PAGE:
The Prince, unaware of Kare's mistreatment of his faithful wife, smiled back, put down his sword and extended his own hand. "Your apology is accepted, sir." Then, suddenly, Kare's knife was in his hand and moving in a blur towards the Prince's exposed throat.

Had it not been for the quick eye of a nearby guard, who with the broad side of his sword struck Kare on the side of his head, the Prince would have been dead. The knife carved a deep scar in the Prince's shoulder, but did no serious harm. Kare was taken away to the town prison to be judged when the sun rose - his crime was surely punishable by death, especially if Sadra would testify to his cruelty in front of the judge.

Free of Kare's tyranny, the townspeople now spoke of Sadra's suffering by her husband's hand. But Sadra would not herself, even now, speak against her husband, and instead of being sentenced to death, Kare was sent away to work the King's mines for twenty-five years. Taken with her faithfulness, the Prince yet again offered Sadra courtship, but again Sadra declined, for she was still a married woman. Then, one year later, Kare attempted to escape the King's mines by killing two guards and climbing the walls, but he was shot down with an arrow and died in agony and disgrace.

Again, the Prince visited Sadra's town, bringing condolences and a renewed offer of courtship, and this time Sadra agreed. Months later, the Prince and Sadra were married in a glorious ceremony, and when the old King died the Prince became regent, and Sadra his Queen. She was as good a Queen as the land had ever seen, and she was loved dearly until the day she died, and her funeral was the grandest and most tearful in memory.

The Children of the Lake Edit

There was a village by a lake where no couple had born a child for twenty years. The villagers were desperate, for without children their village would wither and die, and they turned to their god for help. The next morning fifty young children rose out of the misty lake and wandered onto the shores, much to the joy of the childless women. "We are yours," said one of the children, "as long as you remember one thing: you are never to fish from this lake again. Instead you must learn to hunt in the forest and live off the land."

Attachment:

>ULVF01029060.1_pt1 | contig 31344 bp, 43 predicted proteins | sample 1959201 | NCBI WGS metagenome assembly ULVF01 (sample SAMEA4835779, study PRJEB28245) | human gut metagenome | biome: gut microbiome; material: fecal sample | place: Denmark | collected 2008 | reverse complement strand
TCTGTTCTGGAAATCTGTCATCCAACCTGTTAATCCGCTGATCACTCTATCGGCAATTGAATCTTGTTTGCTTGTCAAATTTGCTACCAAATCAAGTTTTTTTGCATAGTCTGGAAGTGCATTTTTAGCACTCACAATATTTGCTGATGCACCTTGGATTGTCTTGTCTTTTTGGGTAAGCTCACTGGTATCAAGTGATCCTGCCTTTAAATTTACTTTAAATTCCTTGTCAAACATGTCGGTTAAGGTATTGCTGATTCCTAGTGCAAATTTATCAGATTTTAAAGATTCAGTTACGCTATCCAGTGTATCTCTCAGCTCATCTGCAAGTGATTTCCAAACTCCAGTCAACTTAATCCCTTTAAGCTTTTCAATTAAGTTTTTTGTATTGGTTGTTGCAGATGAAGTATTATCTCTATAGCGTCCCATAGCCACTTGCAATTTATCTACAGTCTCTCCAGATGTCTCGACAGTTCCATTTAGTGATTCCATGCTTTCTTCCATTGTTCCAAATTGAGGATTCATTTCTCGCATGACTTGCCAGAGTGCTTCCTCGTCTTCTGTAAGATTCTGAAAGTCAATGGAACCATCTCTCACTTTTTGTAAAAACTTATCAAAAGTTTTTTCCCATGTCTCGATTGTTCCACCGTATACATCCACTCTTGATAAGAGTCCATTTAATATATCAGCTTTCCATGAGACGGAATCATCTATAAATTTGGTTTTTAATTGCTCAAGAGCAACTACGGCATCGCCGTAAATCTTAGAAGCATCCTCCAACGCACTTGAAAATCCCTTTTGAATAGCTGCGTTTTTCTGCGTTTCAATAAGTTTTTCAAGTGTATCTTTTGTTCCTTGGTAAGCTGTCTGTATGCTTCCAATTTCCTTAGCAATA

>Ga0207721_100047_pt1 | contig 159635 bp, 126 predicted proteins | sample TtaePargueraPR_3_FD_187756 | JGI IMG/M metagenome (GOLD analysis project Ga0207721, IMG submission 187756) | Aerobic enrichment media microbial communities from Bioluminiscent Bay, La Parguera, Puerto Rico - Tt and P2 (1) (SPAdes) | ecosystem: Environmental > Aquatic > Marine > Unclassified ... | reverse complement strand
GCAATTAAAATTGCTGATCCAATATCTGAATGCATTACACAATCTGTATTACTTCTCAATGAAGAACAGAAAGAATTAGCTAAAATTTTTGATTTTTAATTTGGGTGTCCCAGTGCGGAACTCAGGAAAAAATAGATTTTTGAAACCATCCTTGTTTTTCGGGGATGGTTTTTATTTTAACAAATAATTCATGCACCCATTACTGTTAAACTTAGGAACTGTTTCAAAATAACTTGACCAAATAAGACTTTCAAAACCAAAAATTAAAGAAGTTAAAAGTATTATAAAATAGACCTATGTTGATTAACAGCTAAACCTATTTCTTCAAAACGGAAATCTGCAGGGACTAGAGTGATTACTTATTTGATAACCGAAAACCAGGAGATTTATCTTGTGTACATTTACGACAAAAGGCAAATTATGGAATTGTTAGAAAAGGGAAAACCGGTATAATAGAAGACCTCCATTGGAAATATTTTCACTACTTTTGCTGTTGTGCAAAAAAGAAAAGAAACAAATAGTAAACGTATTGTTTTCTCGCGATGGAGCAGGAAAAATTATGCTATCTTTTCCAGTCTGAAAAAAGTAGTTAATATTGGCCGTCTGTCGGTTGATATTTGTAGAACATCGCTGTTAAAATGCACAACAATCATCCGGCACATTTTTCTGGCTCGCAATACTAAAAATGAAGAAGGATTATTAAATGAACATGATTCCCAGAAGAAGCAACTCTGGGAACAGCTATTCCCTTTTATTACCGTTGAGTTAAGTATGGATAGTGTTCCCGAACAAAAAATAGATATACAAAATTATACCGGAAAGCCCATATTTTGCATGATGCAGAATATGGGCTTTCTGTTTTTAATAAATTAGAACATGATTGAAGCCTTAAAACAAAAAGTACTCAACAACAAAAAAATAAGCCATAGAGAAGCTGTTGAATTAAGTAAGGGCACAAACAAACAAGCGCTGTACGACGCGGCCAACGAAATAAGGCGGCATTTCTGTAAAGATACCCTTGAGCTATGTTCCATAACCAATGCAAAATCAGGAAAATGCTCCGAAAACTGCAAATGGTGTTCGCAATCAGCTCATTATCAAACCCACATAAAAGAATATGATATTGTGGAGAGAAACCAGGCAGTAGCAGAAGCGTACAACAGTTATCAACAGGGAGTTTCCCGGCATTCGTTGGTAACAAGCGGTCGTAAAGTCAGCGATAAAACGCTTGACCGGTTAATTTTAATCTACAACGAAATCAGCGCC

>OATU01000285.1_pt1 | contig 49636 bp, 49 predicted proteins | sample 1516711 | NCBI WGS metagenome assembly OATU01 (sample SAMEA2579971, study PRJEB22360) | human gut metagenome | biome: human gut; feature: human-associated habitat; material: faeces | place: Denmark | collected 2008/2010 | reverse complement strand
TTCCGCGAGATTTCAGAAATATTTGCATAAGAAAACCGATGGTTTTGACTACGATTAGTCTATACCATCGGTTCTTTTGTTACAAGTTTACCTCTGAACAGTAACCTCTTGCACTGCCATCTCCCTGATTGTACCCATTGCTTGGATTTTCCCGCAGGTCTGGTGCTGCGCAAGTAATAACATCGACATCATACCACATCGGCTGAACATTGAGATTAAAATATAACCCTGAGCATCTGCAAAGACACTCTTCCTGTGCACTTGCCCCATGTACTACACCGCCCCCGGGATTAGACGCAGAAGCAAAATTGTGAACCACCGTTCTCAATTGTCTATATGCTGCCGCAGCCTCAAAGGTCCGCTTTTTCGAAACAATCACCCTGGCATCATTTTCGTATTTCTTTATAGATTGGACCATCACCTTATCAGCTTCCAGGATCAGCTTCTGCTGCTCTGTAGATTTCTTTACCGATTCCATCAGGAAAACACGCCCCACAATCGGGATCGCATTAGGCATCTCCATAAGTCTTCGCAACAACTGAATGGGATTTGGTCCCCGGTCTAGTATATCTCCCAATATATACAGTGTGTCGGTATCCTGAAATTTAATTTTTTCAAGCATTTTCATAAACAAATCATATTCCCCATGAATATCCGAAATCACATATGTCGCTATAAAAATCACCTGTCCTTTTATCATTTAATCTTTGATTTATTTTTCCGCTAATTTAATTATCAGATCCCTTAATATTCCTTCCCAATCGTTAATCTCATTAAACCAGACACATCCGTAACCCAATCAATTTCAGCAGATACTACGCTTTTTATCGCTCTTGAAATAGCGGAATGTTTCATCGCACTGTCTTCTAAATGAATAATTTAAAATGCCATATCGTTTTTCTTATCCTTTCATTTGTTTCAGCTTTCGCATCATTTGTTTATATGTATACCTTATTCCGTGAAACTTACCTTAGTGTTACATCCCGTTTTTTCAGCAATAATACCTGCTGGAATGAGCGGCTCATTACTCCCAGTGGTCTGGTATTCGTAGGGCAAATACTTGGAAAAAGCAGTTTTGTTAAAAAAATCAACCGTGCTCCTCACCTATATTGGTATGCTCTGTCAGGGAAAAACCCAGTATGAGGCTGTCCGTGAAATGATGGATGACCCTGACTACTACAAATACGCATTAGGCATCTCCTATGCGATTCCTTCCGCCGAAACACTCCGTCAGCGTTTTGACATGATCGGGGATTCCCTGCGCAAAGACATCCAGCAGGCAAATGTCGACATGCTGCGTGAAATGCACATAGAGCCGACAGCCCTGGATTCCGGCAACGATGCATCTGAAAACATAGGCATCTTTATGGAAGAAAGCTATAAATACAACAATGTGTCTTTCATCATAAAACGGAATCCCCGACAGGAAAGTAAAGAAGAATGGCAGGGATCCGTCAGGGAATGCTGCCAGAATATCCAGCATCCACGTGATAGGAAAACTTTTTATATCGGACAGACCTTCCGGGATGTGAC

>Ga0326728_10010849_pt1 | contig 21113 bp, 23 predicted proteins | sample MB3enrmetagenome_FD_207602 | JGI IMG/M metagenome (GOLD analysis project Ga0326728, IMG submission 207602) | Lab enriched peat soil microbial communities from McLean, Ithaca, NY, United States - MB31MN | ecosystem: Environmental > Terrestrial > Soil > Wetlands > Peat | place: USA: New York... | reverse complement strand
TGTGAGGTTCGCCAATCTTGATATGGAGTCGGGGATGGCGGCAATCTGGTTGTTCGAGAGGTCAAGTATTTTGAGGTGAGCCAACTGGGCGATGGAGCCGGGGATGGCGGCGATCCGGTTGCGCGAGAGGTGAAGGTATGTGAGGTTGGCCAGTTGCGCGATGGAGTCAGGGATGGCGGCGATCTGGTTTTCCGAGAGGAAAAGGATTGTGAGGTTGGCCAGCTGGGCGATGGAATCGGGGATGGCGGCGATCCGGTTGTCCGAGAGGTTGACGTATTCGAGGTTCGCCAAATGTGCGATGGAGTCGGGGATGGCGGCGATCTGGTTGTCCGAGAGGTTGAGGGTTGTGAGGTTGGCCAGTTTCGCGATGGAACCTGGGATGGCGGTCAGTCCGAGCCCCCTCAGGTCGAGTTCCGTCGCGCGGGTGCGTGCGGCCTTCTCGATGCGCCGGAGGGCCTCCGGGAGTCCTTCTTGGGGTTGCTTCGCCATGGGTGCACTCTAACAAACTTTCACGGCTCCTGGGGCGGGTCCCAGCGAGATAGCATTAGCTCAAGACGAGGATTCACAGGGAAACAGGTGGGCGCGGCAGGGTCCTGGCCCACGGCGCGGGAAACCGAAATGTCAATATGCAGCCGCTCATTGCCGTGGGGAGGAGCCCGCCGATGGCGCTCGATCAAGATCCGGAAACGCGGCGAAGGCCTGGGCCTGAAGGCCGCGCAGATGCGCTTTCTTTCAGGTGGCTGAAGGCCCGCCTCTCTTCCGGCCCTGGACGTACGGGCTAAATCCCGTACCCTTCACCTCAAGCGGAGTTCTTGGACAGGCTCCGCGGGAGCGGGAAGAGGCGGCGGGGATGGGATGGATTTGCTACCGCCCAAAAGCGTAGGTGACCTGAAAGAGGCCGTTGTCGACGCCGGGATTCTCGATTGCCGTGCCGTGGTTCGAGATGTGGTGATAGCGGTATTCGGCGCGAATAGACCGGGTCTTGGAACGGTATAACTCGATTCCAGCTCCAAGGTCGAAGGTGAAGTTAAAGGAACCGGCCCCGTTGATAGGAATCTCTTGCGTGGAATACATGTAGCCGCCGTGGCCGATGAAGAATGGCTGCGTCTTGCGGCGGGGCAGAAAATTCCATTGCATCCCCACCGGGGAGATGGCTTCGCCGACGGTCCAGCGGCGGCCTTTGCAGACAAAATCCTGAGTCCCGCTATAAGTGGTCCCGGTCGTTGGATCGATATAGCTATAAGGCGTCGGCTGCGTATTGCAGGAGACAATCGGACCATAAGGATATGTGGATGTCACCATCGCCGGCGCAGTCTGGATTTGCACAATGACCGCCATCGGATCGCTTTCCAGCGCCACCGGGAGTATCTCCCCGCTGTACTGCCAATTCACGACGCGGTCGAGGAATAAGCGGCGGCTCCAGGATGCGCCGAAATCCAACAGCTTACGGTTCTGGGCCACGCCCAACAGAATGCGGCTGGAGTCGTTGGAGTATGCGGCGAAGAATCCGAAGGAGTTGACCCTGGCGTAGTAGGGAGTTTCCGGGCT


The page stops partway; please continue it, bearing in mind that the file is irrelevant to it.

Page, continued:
The villagers agreed, though they worried they might go hungry since they were used to catching and eating fish from the lake. But it didn't take long before they had taught themselves to hunt and grow wheat and potatoes in the fields.

Eighteen years passed, and then one day an old man grew tired of rabbits and deer and potatoes and bread, and he longed to catch a big fish and cook it over a sizzling fire. He took his boat out to where the villagers would not see him, and he sank his line. Almost immediately, he caught a large trout, but as he was rowing back to shore, he saw the children of the lake wander from their homes back into the dark waters from whence they came. Their mothers called for them, tried to hold onto them, begged them not to leave, but they would not speak, and one by one they disappeared into the lake.

The old fisherman then saw, as the children sank into the murky waters, how they turned into large fish and sped off into the deep. He was shameful, then, and dropped his catch back in the water, but it was too late, and the village would forever more remain childless.